So, let me go over my project checklist and default answers, keeping in mind that the only good answer that always applies is “it all depends

  1. Is this project done in small startup or big corporation? This might be more of a rhetorical question, just to get you prepared for different dynamics you might expect when it comes to getting budget for HW, IT support, support from stakeholders etc.. What might be “given” in one company can sound as a bridge too far in the other one. Be prepared before you start project to check all of these and if required – work on your networking.
  2. Is this project about building a product or is this one-off customer project (CDE)? Goals are not necessarily the same for both. If we talk about CDE projects, it is important to satisfy a customer who pays the bill (here we either go XP way or implement everything to the letter), while if you want to make a product that sells over years, I would argue that PO role is much more than just a customer facing person. That might as well answer the question in case you do outsourcing, whether you should be in favor of fixed price or time and material contracts.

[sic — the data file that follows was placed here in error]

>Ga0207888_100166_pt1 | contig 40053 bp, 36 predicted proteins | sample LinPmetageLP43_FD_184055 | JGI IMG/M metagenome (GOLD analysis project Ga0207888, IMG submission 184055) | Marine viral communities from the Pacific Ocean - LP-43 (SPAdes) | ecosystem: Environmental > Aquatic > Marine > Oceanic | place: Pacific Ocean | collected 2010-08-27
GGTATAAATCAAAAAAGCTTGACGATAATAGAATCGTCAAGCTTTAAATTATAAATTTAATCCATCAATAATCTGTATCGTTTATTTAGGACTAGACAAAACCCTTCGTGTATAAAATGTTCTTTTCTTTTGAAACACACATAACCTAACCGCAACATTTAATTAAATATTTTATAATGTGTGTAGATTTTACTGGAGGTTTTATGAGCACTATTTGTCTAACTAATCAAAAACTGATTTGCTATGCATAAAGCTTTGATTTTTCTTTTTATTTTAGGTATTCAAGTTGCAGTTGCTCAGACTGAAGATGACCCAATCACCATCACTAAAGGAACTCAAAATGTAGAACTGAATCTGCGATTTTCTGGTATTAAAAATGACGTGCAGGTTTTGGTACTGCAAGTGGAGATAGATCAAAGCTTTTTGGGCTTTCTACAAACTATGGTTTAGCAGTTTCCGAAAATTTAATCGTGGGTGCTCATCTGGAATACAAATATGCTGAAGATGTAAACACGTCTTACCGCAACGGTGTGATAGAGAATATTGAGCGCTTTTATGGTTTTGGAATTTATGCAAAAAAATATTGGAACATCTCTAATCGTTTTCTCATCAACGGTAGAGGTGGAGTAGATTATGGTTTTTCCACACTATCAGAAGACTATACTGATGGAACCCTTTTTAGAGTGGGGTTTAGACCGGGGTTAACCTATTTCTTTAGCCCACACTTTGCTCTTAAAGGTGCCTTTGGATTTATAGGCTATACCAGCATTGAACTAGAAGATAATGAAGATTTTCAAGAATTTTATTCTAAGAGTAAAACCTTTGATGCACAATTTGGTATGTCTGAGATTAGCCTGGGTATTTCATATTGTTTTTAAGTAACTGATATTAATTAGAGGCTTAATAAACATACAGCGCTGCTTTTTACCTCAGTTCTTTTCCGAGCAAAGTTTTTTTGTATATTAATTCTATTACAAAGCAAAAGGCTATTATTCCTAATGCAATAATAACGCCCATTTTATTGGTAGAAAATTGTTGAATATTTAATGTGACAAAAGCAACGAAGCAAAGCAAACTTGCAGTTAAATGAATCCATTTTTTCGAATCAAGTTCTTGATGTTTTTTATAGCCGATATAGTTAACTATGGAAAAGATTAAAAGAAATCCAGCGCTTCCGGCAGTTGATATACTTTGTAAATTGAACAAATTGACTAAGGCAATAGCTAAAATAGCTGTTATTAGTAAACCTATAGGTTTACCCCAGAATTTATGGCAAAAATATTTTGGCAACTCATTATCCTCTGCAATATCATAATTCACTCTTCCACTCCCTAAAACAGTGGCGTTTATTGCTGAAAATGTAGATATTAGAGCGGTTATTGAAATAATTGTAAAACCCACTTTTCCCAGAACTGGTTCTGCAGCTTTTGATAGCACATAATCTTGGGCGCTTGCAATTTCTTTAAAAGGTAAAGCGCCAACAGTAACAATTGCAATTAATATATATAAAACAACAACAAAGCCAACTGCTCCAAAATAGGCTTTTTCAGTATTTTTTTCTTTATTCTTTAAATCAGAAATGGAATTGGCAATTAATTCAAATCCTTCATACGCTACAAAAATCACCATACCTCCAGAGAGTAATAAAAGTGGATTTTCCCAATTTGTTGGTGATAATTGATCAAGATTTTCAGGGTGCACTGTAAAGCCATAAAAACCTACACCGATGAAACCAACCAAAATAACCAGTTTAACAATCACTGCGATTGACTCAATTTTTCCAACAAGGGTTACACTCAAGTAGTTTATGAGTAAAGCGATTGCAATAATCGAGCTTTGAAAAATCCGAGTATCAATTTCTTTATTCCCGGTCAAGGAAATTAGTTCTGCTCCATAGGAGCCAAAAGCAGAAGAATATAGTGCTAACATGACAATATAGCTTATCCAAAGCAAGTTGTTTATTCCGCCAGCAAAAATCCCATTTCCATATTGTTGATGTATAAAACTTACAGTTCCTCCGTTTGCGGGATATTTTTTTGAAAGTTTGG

3. Is this project part of the bigger solution or not? You can afford to do agile project planning by selecting features from the backlog for the next iteration one iteration upfront only if you are the only customer of that project. Period. Here I am not making distinction between company that is the customer of that product, or the product that has only one customer. In case that your product is part of the bigger solution, you need to build a skeleton plan (see story maps and similar techniques) and revisit dependencies over the project lifecycle.  “Famous” Gantt charts can help you too – when it comes to drawing dependencies with other modules, products and expected milestones – which you need to communicate to outside world anyway. Be ready to add communication and planing overhead into your project. And to make it clear, I am not saying that in that case you should give up on agile development – just that you need to add real project management role to your scrum master role or ask someone else to do that part for you.